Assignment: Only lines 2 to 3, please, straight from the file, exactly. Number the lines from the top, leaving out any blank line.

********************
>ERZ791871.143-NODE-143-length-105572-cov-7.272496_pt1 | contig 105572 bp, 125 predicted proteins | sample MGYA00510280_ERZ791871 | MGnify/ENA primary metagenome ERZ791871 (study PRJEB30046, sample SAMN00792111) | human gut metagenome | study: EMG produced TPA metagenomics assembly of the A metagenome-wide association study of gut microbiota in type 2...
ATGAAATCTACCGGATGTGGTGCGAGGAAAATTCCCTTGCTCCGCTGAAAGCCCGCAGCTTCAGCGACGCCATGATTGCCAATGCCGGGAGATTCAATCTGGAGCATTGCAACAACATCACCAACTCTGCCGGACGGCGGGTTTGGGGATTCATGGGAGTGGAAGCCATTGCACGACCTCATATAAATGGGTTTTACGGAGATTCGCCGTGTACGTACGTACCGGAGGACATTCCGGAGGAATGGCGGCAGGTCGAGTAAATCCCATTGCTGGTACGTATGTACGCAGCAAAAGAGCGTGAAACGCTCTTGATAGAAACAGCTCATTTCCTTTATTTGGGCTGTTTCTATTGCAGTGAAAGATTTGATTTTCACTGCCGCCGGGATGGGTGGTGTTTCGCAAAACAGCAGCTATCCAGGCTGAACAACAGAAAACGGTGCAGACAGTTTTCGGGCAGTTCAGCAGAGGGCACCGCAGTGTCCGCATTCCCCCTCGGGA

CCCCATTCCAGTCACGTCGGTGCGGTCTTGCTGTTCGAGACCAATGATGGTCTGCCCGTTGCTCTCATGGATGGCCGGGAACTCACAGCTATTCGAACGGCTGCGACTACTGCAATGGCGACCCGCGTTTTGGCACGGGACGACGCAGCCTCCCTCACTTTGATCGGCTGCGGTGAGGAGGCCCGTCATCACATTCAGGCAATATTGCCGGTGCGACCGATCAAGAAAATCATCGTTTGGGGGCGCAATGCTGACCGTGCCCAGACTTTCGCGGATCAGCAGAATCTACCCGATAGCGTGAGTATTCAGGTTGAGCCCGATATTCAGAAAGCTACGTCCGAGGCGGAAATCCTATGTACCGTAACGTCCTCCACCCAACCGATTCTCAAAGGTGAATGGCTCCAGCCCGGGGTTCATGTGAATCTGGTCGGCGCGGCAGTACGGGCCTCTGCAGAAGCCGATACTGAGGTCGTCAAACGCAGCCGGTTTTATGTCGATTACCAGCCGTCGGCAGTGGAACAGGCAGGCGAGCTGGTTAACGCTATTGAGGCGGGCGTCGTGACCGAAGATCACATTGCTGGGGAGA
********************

ATGAAATCTACCGGATGTGGTGCGAGGAAAATTCCCTTGCTCCGCTGAAAGCCCGCAGCTTCAGCGACGCCATGATTGCCAATGCCGGGAGATTCAATCTGGAGCATTGCAACAACATCACCAACTCTGCCGGACGGCGGGTTTGGGGATTCATGGGAGTGGAAGCCATTGCACGACCTCATATAAATGGGTTTTACGGAGATTCGCCGTGTACGTACGTACCGGAGGACATTCCGGAGGAATGGCGGCAGGTCGAGTAAATCCCATTGCTGGTACGTATGTACGCAGCAAAAGAGCGTGAAACGCTCTTGATAGAAACAGCTCATTTCCTTTATTTGGGCTGTTTCTATTGCAGTGAAAGATTTGATTTTCACTGCCGCCGGGATGGGTGGTGTTTCGCAAAACAGCAGCTATCCAGGCTGAACAACAGAAAACGGTGCAGACAGTTTTCGGGCAGTTCAGCAGAGGGCACCGCAGTGTCCGCATTCCCCCTCGGGA

CCCCATTCCAGTCACGTCGGTGCGGTCTTGCTGTTCGAGACCAATGATGGTCTGCCCGTTGCTCTCATGGATGGCCGGGAACTCACAGCTATTCGAACGGCTGCGACTACTGCAATGGCGACCCGCGTTTTGGCACGGGACGACGCAGCCTCCCTCACTTTGATCGGCTGCGGTGAGGAGGCCCGTCATCACATTCAGGCAATATTGCCGGTGCGACCGATCAAGAAAATCATCGTTTGGGGGCGCAATGCTGACCGTGCCCAGACTTTCGCGGATCAGCAGAATCTACCCGATAGCGTGAGTATTCAGGTTGAGCCCGATATTCAGAAAGCTACGTCCGAGGCGGAAATCCTATGTACCGTAACGTCCTCCACCCAACCGATTCTCAAAGGTGAATGGCTCCAGCCCGGGGTTCATGTGAATCTGGTCGGCGCGGCAGTACGGGCCTCTGCAGAAGCCGATACTGAGGTCGTCAAACGCAGCCGGTTTTATGTCGATTACCAGCCGTCGGCAGTGGAACAGGCAGGCGAGCTGGTTAACGCTATTGAGGCGGGCGTCGTGACCGAAGATCACATTGCTGGGGAGA